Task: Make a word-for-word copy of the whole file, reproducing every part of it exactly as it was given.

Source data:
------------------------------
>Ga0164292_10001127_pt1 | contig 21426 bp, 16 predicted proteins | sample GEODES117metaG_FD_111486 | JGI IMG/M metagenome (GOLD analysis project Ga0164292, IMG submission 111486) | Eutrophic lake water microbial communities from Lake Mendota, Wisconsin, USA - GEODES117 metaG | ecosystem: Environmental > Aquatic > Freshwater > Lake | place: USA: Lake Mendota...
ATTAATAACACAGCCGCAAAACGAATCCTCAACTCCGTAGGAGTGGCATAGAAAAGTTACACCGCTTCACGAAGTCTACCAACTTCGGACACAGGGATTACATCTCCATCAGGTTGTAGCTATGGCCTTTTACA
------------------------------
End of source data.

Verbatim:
>Ga0164292_10001127_pt1 | contig 21426 bp, 16 predicted proteins | sample GEODES117metaG_FD_111486 | JGI IMG/M metagenome (GOLD analysis project Ga0164292, IMG submission 111486) | Eutrophic lake water microbial communities from Lake Mendota, Wisconsin, USA - GEODES117 metaG | ecosystem: Environmental > Aquatic > Freshwater > Lake | place: USA: Lake Mendota...
ATTAATAACACAGCCGCAAAACGAATCCTCAACTCCGTAGGAGTGGCATAGAAAAGTTACACCGCTTCACGAAGTCTACCAACTTCGGACACAGGGATTACATCTCCATCAGGTTGTAGCTATGGCCTTTTACA